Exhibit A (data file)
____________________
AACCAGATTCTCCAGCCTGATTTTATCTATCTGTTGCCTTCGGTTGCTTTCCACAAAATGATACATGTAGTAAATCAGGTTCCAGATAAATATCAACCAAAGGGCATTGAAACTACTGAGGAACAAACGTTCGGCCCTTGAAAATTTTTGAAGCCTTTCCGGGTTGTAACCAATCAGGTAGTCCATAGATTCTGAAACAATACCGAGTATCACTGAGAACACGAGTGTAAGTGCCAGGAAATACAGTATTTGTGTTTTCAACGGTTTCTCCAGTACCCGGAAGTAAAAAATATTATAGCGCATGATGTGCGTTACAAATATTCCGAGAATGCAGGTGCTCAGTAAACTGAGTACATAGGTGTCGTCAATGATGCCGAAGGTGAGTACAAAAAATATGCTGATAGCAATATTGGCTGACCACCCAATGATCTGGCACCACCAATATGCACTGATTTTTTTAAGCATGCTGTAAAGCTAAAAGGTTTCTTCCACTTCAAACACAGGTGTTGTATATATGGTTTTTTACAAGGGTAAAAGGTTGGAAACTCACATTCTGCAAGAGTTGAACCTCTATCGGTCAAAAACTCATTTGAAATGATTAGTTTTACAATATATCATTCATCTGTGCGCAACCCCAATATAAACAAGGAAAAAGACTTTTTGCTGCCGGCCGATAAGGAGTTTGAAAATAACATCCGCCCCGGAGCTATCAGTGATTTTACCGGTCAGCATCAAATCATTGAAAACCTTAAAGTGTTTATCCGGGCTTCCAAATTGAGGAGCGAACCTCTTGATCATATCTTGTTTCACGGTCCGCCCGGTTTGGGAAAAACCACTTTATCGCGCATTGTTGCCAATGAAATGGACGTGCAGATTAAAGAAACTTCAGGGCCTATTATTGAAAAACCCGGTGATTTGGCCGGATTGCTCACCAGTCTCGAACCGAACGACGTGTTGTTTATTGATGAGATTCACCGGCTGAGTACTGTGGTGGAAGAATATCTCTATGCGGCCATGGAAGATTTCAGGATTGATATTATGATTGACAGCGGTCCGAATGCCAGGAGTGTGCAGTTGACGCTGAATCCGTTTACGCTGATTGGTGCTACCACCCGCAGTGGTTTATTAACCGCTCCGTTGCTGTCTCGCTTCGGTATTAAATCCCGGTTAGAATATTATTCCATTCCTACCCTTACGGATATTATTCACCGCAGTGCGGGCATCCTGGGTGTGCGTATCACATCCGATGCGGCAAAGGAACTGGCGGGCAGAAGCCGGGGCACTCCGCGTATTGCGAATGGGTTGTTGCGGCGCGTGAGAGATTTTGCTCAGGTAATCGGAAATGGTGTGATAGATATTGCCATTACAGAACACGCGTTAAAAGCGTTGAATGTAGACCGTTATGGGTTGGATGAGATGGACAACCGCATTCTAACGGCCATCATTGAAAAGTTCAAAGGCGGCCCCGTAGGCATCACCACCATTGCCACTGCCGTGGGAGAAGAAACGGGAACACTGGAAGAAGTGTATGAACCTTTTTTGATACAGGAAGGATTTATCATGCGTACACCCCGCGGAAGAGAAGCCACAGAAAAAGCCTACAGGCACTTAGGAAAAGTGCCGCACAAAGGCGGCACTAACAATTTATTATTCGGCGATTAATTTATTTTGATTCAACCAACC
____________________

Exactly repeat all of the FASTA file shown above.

AACCAGATTCTCCAGCCTGATTTTATCTATCTGTTGCCTTCGGTTGCTTTCCACAAAATGATACATGTAGTAAATCAGGTTCCAGATAAATATCAACCAAAGGGCATTGAAACTACTGAGGAACAAACGTTCGGCCCTTGAAAATTTTTGAAGCCTTTCCGGGTTGTAACCAATCAGGTAGTCCATAGATTCTGAAACAATACCGAGTATCACTGAGAACACGAGTGTAAGTGCCAGGAAATACAGTATTTGTGTTTTCAACGGTTTCTCCAGTACCCGGAAGTAAAAAATATTATAGCGCATGATGTGCGTTACAAATATTCCGAGAATGCAGGTGCTCAGTAAACTGAGTACATAGGTGTCGTCAATGATGCCGAAGGTGAGTACAAAAAATATGCTGATAGCAATATTGGCTGACCACCCAATGATCTGGCACCACCAATATGCACTGATTTTTTTAAGCATGCTGTAAAGCTAAAAGGTTTCTTCCACTTCAAACACAGGTGTTGTATATATGGTTTTTTACAAGGGTAAAAGGTTGGAAACTCACATTCTGCAAGAGTTGAACCTCTATCGGTCAAAAACTCATTTGAAATGATTAGTTTTACAATATATCATTCATCTGTGCGCAACCCCAATATAAACAAGGAAAAAGACTTTTTGCTGCCGGCCGATAAGGAGTTTGAAAATAACATCCGCCCCGGAGCTATCAGTGATTTTACCGGTCAGCATCAAATCATTGAAAACCTTAAAGTGTTTATCCGGGCTTCCAAATTGAGGAGCGAACCTCTTGATCATATCTTGTTTCACGGTCCGCCCGGTTTGGGAAAAACCACTTTATCGCGCATTGTTGCCAATGAAATGGACGTGCAGATTAAAGAAACTTCAGGGCCTATTATTGAAAAACCCGGTGATTTGGCCGGATTGCTCACCAGTCTCGAACCGAACGACGTGTTGTTTATTGATGAGATTCACCGGCTGAGTACTGTGGTGGAAGAATATCTCTATGCGGCCATGGAAGATTTCAGGATTGATATTATGATTGACAGCGGTCCGAATGCCAGGAGTGTGCAGTTGACGCTGAATCCGTTTACGCTGATTGGTGCTACCACCCGCAGTGGTTTATTAACCGCTCCGTTGCTGTCTCGCTTCGGTATTAAATCCCGGTTAGAATATTATTCCATTCCTACCCTTACGGATATTATTCACCGCAGTGCGGGCATCCTGGGTGTGCGTATCACATCCGATGCGGCAAAGGAACTGGCGGGCAGAAGCCGGGGCACTCCGCGTATTGCGAATGGGTTGTTGCGGCGCGTGAGAGATTTTGCTCAGGTAATCGGAAATGGTGTGATAGATATTGCCATTACAGAACACGCGTTAAAAGCGTTGAATGTAGACCGTTATGGGTTGGATGAGATGGACAACCGCATTCTAACGGCCATCATTGAAAAGTTCAAAGGCGGCCCCGTAGGCATCACCACCATTGCCACTGCCGTGGGAGAAGAAACGGGAACACTGGAAGAAGTGTATGAACCTTTTTTGATACAGGAAGGATTTATCATGCGTACACCCCGCGGAAGAGAAGCCACAGAAAAAGCCTACAGGCACTTAGGAAAAGTGCCGCACAAAGGCGGCACTAACAATTTATTATTCGGCGATTAATTTATTTTGATTCAACCAACC